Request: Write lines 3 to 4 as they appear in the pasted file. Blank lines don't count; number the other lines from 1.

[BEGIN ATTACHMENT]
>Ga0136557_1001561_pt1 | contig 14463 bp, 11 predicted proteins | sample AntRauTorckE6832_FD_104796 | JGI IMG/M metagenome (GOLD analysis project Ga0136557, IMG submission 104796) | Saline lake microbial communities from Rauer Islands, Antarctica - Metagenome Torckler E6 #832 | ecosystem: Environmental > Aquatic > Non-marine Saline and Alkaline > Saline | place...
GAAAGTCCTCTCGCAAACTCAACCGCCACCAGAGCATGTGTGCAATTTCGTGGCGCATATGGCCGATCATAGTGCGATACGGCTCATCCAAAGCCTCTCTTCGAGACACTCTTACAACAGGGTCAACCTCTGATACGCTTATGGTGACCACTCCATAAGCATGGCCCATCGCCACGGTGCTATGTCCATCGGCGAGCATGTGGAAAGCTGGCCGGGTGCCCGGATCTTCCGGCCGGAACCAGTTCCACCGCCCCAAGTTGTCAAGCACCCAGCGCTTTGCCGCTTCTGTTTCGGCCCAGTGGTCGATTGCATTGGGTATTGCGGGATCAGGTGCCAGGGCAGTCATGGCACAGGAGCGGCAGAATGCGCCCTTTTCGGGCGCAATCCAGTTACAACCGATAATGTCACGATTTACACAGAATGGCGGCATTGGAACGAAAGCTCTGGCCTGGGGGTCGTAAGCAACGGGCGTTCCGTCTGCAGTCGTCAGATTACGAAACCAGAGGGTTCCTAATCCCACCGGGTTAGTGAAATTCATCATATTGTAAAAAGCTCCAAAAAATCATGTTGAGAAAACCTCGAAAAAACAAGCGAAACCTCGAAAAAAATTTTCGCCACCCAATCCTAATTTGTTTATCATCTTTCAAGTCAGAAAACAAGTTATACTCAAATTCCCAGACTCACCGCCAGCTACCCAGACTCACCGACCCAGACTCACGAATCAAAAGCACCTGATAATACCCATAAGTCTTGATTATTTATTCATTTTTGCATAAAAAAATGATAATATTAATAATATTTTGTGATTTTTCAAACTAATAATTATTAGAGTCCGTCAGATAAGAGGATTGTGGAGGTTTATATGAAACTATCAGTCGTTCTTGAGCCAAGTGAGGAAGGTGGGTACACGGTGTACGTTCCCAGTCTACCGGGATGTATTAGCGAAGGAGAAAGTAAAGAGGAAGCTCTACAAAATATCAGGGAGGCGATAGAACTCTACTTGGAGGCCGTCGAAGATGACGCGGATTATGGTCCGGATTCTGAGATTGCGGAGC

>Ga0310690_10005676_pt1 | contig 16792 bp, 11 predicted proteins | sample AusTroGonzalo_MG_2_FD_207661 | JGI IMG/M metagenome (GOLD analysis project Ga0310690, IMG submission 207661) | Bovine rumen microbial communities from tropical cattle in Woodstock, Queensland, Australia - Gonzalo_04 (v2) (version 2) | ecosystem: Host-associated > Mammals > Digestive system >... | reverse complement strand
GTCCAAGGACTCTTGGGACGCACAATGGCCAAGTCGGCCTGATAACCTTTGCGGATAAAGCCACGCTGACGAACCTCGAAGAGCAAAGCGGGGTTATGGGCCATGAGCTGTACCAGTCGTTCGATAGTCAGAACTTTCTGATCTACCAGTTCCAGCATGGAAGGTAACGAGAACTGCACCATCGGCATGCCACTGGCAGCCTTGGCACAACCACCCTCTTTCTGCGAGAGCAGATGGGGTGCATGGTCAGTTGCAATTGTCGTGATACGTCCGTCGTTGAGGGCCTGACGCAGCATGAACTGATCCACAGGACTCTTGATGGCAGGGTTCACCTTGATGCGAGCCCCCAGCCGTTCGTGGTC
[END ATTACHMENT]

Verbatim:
>Ga0310690_10005676_pt1 | contig 16792 bp, 11 predicted proteins | sample AusTroGonzalo_MG_2_FD_207661 | JGI IMG/M metagenome (GOLD analysis project Ga0310690, IMG submission 207661) | Bovine rumen microbial communities from tropical cattle in Woodstock, Queensland, Australia - Gonzalo_04 (v2) (version 2) | ecosystem: Host-associated > Mammals > Digestive system >... | reverse complement strand
GTCCAAGGACTCTTGGGACGCACAATGGCCAAGTCGGCCTGATAACCTTTGCGGATAAAGCCACGCTGACGAACCTCGAAGAGCAAAGCGGGGTTATGGGCCATGAGCTGTACCAGTCGTTCGATAGTCAGAACTTTCTGATCTACCAGTTCCAGCATGGAAGGTAACGAGAACTGCACCATCGGCATGCCACTGGCAGCCTTGGCACAACCACCCTCTTTCTGCGAGAGCAGATGGGGTGCATGGTCAGTTGCAATTGTCGTGATACGTCCGTCGTTGAGGGCCTGACGCAGCATGAACTGATCCACAGGACTCTTGATGGCAGGGTTCACCTTGATGCGAGCCCCCAGCCGTTCGTGGTC